Entrepreneurs Turn to Crowdfunding for Working Capital, Proof of Concept
Entrepreneurs looking for working capital may want to add a new fundraising option to the top of their list: crowdfunding.
In the last four years, a handful of crowdfunding sites have emerged in the United States and are growing rapidly. Several entrepreneurs and outdoor companies have used the sites to raise working capital for new products by essentially pre-selling those products to consumers.
Here is how it works: An entrepreneur posts a proposal outlining a new product, service or charity project they want to launch and then solicits backers to donate to their project in exchange for rewards. Rewards can include anything from logoed T-shirts and coffee mugs to limited editions or customized versions of the product.
The all or nothing model
Most crowdfunding sites work off an all-or-nothing model. If pledges reach the fundraising goal within a prescribed time period — usually 30 to 60 days — the sites collect payment from the backers, subtract a fee of four to five percent plus payment processing fees, and hand over the money to the entrepreneur. If the goal is not met, the offer simply expires and no money changes hands.
Crowdfunding sites began emerging four or five years ago and now include Kickstarter.com, Peerbackers.com, Indiegogo.com and Rockethub.com. Each tends to focus on different areas, and business models vary. Kickstarter.com and Peerbacker.com allow projects to remain open for up to 60 days, while Indiegogo.com will let a fundraiser continue for up to 120 days. Indiegogo.com clients can also elect a “flexible” plan that allows them to collect pledges immediately in exchange for an additional five percent fee on top of its normal four percent fee.
Crowdfunding has grown dramatically since the 2008 recession. As of last July, Kickstarter.com was raising as much cash in a month as it did in all of 2009. The company had collected $60 million of $72 million pledged for 10,388 projects at that time. Its project approval rate was running at about 44 percent.
The Backcountry Boiler
Among the projects funded was one designed by Devin Montgomery, 29, who developed Backcountry Boiler, an aluminum camping stove that uses twigs and other natural fuel. Montgomery pre-sold 200 units of a prototype of the stove to fellow camping enthusiasts he met on the community board at BackpackingLight.com. Based on feedback he got there, he refined his design and built a waiting list of customers. He then turned to Kickstarter.com to raise $20,200 he needed for tooling for an injection molded stopper and other features he wanted to add to the product. Two days after launching the Kickstarter.com campaign, he raised a third of the amount. At the end of the 30 days, he’d raised $60,642 from 563 backers.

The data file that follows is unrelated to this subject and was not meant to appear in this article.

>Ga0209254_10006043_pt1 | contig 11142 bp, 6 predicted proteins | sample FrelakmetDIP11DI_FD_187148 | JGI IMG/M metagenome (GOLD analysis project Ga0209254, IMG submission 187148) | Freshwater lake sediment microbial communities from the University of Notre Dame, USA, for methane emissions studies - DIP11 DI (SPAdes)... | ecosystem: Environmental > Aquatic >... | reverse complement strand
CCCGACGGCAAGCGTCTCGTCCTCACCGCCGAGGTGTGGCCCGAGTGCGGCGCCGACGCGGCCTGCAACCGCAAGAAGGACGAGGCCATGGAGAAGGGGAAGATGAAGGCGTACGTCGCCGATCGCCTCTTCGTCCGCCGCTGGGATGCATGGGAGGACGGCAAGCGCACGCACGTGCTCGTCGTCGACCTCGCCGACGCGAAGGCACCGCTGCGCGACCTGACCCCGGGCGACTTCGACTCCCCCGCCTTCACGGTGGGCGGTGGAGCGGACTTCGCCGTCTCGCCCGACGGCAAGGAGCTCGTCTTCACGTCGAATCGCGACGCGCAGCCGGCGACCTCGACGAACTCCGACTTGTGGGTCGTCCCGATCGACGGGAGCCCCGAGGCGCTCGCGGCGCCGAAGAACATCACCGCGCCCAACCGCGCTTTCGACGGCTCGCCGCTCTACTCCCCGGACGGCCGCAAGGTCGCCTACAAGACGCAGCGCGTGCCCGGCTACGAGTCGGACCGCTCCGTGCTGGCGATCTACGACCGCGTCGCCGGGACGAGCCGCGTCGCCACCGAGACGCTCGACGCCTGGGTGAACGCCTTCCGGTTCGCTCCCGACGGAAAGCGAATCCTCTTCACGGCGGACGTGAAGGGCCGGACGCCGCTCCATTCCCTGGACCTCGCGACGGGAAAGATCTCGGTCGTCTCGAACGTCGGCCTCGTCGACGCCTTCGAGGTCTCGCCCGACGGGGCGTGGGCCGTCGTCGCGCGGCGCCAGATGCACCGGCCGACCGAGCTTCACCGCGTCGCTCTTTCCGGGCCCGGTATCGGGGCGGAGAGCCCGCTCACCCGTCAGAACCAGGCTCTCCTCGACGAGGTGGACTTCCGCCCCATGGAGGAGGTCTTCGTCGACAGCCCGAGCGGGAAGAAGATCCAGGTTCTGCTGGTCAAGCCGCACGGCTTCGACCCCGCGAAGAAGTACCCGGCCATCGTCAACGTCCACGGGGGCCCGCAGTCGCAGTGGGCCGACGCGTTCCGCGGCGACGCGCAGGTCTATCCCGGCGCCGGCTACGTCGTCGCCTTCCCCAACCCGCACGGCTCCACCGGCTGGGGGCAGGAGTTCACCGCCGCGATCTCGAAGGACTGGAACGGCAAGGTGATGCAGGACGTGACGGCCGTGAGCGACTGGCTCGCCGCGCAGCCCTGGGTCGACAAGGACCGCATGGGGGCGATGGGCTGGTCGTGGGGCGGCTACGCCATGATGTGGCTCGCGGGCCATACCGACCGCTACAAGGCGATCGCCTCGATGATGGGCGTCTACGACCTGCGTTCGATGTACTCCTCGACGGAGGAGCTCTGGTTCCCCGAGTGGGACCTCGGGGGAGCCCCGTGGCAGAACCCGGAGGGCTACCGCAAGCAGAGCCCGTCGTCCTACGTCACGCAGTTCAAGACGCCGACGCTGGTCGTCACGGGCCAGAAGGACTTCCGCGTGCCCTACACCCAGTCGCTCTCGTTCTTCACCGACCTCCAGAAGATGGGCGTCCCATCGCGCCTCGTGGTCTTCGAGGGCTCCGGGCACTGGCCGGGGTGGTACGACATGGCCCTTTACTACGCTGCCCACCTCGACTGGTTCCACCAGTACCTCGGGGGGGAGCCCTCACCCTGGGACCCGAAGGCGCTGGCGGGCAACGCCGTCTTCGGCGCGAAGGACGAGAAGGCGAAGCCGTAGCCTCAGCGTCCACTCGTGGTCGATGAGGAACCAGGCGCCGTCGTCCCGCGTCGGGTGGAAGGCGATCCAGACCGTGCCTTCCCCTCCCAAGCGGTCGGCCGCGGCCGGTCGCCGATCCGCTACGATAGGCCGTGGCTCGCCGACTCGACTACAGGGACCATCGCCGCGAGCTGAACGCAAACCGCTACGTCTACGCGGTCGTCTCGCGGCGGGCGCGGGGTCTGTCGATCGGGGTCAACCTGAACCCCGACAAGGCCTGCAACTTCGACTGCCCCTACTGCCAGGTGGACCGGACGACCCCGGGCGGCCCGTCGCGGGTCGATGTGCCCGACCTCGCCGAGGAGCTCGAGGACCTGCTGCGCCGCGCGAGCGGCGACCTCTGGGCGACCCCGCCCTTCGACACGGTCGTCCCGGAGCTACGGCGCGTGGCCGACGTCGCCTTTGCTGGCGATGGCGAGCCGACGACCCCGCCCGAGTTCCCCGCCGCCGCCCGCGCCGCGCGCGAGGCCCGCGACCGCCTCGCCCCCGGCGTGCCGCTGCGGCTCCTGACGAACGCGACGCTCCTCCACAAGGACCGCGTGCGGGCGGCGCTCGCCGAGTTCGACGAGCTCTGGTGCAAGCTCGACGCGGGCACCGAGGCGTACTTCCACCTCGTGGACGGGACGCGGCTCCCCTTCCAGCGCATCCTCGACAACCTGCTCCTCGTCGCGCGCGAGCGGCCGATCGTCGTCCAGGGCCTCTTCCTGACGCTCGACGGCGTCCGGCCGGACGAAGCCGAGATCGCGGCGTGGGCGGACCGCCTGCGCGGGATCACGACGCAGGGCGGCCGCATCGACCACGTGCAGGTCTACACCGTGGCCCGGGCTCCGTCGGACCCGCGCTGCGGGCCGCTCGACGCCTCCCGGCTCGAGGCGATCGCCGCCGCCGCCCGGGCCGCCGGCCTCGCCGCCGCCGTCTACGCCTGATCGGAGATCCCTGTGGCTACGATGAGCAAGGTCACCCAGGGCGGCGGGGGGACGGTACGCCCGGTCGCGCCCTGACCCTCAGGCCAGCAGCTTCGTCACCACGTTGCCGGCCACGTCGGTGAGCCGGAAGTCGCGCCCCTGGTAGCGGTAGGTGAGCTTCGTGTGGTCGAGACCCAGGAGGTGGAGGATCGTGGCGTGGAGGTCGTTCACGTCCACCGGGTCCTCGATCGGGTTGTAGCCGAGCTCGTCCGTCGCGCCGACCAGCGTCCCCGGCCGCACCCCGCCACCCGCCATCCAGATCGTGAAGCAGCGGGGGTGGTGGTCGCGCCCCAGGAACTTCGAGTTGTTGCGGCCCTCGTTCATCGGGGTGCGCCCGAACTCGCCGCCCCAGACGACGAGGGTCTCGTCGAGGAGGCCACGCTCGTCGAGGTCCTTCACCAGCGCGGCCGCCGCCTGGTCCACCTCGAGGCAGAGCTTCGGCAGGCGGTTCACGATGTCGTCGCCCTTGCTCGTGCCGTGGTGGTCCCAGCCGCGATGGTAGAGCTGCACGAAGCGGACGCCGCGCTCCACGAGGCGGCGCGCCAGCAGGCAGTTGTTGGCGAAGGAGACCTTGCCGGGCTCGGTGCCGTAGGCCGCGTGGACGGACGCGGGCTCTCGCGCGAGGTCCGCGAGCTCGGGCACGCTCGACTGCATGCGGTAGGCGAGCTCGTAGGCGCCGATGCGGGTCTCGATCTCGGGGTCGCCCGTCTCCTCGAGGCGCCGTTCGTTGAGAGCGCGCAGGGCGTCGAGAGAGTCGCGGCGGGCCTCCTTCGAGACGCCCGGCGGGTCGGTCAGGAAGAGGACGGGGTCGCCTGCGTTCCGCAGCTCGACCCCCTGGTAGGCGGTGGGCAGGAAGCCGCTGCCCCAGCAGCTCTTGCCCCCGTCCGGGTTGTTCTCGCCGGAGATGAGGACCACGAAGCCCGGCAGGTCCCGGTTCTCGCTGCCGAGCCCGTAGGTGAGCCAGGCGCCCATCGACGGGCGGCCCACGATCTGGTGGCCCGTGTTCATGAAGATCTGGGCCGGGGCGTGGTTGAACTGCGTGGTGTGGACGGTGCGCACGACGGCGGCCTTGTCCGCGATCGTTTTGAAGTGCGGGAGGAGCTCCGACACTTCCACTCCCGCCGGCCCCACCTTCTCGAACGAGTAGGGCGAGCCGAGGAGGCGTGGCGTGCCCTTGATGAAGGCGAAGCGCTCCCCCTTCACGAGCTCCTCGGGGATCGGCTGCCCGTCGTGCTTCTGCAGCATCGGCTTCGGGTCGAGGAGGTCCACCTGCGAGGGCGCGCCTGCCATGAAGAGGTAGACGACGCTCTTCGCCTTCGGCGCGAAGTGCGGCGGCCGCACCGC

Montgomery is still working to fulfill orders due to a dispute with a contractor, but said the Kickstarter.com campaign enabled him to pay for his tooling and other costs and put away money for his next production run.
“I’m working off the revenues from the Kickstarter funding round to make my next batch,” he said of the Backcountry Boiler. “I would definitely consider using it to sell a new product.”
Kammok, an established outdoor company, raised $208,853, or more than 10 times its fundraising goal in September from 1,909 backers on Kickstarter.com.
Great proof-of-concept tool
Antlerstudios recently used Kickstarter.com as a proof-of-concept tool for a new line of children’s boots. Founder Andrew Estey said he is funding the project internally and hoping to defray some of the costs of tooling, traveling to Asian factories and filing patents by pre-selling the boots on Kickstarter.com. He suspended his Kickstarter.com campaign after it failed to attract significant pledges within the first few days of going live. He suspects children’s products may not fare as well on crowdfunding sites, where the decision to pledge is often triggered by a deep personal interest in a hobby, technology, social cause or other personal interest. He is now reevaluating his campaign and may reactivate it next month.
“The benefit is that if you have successful campaign, you have story to tell in front of potential investors and buyers,” he said.
Whether crowdfunding can become a significant new source of working capital in the long term hinges on Congress, which is now considering the Entrepreneur Access to Capital Act (H.R. 2930). This bill would essentially allow companies to raise up to $2 million from stock sales through crowdfunding sites without having to register the underlying securities with state or federal regulators.
In the meantime, you may want to add crowdfunding to your fundraising, proof-of-concept, social media toolkit.